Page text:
jueves, 20 de junio de 2013
A report issued on 20 June by Colombia's semi-official National Centre of Historical Memory (Centro Nacional de Memoria Histórica) and the consultancy firm Cifras y Conceptos was presented as "the most solid and consistent" history of kidnapping in Colombia from 1970 to 2010 and of its geographical and human anatomy. The report entitled Una Verdad Secuestrada used 1,302,337 data pertaining to 39,058 kidnap victims, and was created with the support of bodies including the Police, the European Union and Colombia's state prosecution service (Fiscalía), Caracol radio reported. The broadcaster reported some of the highlights of its findings: it stated that Bogotá, Medellín and Cali were the cities most affected by kidnapping in that period, with 2,572 registered kidnappings in Bogotá in 1970-2010, 1,920 in Medellín and 1,241 in Cali. Tuluá, a district half-way between Bogotá and the Pacific coast, had the fewest - 153 - kidnappings. The country's two communist guerrilla armies - the Revolutionary Armed Forces of Colombia (FARC) and the National Liberation Army (ELN) - were found to be the most prolific kidnappers, followed by criminal gangs who nevertheless kidnapped more in cities like Bogotá, Caracol reported. Figures showed that criminals kidnapped most in Bogotá in this period - 840 times - while the FARC had carried out their greatest number of kidnappings in the districts of Miraflores in the department of Guaviare (182 kidnappings there), and in San Vicente del Caguán (152) and Villavicencio (142), respectively in southern and in south-central Colombia. The ELN kidnapped most in Cali (353) and in Valledupar (307) in the northern department of César near the Venezuelan frontier. Graphic representaion of the history of kidnappings showed that kidnappings began to increase from 1990 and rose exponentially around 1996, at the start of what the report termed as a "massification" period. Its chart showed that kidnappings reached a peak in 2000-2002, when they began to decline during a "containment" period, Caracol reported. A decline and stagnation in kidnappings broadly coincided with the two presidencies of Álvaro Uribe Vélez (2002-2010), the conservative leader who waged war on crime and insurgencies.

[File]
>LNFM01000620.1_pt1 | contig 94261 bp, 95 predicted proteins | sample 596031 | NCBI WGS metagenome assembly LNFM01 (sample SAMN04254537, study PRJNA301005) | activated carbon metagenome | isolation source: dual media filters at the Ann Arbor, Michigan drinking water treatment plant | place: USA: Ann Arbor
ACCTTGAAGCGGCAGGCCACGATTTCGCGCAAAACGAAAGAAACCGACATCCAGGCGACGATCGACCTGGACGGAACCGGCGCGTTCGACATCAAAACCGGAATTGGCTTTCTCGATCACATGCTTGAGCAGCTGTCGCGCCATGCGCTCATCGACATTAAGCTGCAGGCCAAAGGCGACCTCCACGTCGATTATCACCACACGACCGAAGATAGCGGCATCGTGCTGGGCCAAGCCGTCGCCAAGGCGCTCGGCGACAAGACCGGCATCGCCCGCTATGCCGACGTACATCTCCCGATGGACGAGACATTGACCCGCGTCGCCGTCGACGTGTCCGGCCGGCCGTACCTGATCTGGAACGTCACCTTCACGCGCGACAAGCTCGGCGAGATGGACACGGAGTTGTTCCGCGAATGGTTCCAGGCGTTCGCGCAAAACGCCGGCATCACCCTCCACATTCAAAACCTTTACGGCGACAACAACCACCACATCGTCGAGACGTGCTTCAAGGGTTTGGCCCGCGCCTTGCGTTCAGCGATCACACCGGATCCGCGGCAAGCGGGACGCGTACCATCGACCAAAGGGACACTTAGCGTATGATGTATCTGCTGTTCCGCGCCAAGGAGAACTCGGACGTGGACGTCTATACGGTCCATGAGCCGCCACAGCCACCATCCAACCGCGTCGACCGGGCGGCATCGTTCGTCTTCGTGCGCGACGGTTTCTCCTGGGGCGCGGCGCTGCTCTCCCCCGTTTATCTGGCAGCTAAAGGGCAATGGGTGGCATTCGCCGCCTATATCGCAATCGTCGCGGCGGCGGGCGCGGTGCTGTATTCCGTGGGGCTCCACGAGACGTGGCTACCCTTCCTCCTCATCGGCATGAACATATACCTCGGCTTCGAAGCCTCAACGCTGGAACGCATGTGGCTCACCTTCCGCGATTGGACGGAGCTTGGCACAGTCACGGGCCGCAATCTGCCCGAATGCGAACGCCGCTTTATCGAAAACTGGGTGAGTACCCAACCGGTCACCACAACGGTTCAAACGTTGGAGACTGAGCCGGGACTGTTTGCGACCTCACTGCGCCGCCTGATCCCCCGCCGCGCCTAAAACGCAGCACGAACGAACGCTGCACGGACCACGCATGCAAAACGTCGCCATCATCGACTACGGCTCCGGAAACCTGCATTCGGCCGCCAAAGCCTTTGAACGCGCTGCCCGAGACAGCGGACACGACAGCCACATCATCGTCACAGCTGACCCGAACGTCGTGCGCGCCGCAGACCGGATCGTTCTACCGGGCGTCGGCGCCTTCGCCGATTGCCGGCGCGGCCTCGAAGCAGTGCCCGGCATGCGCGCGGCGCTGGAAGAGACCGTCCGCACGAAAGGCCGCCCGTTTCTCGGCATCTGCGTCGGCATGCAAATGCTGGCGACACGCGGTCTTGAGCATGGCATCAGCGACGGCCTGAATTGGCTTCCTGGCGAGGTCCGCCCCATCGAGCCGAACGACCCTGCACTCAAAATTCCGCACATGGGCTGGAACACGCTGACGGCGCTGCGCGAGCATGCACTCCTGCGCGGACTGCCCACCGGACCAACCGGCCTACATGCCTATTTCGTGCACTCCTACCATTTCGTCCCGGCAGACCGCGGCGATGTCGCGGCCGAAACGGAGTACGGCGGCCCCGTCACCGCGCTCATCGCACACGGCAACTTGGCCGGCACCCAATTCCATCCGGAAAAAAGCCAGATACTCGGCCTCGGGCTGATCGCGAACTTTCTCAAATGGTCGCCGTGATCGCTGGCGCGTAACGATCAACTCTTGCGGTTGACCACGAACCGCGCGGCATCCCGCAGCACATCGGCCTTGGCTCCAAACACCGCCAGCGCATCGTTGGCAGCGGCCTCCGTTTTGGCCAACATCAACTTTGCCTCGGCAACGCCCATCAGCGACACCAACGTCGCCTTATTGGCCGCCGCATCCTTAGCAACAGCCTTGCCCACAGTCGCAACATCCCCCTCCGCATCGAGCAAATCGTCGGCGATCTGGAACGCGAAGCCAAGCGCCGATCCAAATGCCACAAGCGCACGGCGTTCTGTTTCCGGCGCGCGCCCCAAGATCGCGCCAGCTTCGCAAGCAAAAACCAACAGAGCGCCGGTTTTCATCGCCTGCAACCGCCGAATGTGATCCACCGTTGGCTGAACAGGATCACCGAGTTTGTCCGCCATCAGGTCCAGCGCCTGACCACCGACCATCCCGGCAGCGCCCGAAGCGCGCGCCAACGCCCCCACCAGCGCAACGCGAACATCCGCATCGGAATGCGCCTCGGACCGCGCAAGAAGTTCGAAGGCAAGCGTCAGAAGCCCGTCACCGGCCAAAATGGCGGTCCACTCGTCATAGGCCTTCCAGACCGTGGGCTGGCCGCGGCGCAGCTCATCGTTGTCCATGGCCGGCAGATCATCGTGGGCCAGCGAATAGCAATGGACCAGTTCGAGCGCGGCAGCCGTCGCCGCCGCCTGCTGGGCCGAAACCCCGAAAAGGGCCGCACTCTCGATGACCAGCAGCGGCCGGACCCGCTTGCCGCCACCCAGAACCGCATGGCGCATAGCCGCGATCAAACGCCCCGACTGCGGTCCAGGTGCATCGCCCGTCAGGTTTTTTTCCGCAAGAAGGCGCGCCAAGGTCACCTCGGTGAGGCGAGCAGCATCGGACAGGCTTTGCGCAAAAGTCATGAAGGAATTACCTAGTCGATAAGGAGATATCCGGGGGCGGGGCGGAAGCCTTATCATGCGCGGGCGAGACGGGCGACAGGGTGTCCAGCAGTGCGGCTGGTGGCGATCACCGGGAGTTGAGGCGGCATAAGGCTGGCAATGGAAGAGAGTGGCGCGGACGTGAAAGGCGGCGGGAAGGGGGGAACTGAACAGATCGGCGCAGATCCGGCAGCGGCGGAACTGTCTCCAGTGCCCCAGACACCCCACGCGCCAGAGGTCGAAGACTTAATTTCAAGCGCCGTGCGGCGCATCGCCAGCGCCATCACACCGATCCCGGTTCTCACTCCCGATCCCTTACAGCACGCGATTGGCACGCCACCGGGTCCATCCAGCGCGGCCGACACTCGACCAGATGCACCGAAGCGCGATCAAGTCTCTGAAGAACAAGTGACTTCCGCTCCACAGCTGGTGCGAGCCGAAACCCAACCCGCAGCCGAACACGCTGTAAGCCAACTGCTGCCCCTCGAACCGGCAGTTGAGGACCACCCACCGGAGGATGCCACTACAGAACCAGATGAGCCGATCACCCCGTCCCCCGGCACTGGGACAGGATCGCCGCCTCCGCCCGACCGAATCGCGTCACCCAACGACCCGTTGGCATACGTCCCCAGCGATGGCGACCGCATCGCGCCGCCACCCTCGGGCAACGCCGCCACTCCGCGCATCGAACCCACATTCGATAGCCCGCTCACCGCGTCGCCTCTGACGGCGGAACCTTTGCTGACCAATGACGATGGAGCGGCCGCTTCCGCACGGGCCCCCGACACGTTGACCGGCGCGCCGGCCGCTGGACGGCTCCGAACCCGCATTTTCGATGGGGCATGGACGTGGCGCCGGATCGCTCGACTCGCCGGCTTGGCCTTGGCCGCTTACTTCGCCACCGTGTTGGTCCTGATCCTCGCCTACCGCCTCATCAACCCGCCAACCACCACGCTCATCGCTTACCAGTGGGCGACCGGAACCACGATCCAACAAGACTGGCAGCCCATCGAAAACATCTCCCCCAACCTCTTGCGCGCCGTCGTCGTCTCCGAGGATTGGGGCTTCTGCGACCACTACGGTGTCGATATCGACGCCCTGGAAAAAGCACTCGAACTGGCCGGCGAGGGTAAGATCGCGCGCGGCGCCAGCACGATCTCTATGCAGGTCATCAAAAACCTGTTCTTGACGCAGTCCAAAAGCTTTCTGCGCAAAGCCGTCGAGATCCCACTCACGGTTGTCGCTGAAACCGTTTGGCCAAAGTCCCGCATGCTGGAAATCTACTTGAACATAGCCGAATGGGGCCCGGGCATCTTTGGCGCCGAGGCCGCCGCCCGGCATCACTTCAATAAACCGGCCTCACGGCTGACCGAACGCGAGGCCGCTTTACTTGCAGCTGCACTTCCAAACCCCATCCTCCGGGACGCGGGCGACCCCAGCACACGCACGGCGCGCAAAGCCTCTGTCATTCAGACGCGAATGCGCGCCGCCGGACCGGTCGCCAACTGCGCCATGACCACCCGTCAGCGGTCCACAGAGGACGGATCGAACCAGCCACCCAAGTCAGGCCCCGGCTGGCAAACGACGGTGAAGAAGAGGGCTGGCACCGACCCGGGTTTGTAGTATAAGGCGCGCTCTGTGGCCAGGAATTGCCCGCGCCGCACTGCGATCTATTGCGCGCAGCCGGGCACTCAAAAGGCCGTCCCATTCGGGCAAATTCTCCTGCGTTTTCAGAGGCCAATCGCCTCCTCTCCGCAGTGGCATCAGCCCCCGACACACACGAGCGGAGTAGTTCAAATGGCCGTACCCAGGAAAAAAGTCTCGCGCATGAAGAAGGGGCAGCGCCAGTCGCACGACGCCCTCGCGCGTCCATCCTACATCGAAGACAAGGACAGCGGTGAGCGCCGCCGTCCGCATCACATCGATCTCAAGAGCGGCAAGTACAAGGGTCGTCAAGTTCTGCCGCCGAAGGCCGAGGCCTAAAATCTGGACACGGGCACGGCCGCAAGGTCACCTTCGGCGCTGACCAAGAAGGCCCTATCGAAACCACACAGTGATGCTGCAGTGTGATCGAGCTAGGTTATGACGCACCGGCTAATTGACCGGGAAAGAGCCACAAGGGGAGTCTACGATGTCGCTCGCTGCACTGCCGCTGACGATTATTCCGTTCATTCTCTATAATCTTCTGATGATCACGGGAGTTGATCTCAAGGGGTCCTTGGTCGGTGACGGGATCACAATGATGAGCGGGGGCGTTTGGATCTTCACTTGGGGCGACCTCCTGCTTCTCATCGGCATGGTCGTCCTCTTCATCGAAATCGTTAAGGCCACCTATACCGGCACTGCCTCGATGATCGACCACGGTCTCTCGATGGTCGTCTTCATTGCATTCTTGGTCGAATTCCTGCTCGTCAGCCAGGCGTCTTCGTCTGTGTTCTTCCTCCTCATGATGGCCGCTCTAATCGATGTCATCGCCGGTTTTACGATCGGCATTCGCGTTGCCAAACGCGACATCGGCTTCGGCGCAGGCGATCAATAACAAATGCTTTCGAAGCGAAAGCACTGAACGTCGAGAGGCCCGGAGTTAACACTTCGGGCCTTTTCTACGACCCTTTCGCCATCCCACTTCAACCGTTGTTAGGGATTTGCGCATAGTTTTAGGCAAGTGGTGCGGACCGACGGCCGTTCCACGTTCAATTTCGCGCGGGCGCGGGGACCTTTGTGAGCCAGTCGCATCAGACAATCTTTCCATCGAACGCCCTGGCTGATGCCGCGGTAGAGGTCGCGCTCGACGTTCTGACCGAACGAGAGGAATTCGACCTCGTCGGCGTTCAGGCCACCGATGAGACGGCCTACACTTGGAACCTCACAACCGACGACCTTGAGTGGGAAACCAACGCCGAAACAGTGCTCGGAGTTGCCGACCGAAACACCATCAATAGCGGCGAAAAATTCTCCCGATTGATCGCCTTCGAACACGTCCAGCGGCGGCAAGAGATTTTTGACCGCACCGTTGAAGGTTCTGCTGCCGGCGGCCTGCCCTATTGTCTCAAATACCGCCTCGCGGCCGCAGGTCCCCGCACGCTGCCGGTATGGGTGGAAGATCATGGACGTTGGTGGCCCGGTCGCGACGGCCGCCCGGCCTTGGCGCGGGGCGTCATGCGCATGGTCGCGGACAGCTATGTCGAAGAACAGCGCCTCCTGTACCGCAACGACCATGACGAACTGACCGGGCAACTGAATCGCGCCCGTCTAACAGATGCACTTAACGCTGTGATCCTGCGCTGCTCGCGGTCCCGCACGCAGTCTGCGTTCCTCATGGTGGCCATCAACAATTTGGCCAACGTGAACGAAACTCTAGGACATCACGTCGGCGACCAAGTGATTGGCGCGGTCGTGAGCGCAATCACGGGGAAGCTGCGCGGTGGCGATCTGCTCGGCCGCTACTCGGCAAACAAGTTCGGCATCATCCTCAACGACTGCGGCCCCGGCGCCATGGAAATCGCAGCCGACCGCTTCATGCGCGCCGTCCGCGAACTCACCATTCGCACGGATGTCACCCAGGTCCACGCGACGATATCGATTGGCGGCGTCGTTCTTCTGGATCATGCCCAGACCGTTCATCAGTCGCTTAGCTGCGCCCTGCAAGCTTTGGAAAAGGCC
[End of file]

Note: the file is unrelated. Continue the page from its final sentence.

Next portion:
Colombian authorities detained five presumed members of the Revolutionary Armed Forces of Colombia (FARC) "as they slept" south of the district of Buenaventura on the Pacific Coast, Caracol radio reported on 18 June, citing declarations by the Minister of Defence Juan Carlos Pinzón. The Minister said the "five terrorists" were caught during "a surgical operation, legitimate and respectful of human rights" carried out by Naval Intelligence agents. Arms and "ample" amounts of ammunition were confiscated, Caracol reported. In Bogotá, police detained a drug trafficker identified as Gilberto Piñeros González, while he ate lunch on 18 or 19 June, Bogotá's Radio Santa Fe reported. The trafficker was one of 19 inmates who broke out of a prison in Ecuador on 12 February 2013, and this was the second or third time he was being held. Authorities separately detained in the western Valle del Cauca department six suspected criminals including a presumed chief or regional head of Los Urabeños - one of Colombia's main criminal gangs; the latter, a man dubbed Guacamayo, was sought for a range of charges including homicides, "torture," kidnapping and drug trafficking and was described as "the last of the leaders" of the Urabeños. He was detained at an unspecified date in the district of Alcalá, the Ministry of Defence reported on 18 June, adding that authorities had been tracking him since 2011 when he returned to Colombia after serving a seven-year prison sentence in the United States. Others detained with him were identified as an aide and finance chief dubbed el Rojo, three gunmen active in the district of Jamundí in Valle del Cauca, and two street dealers.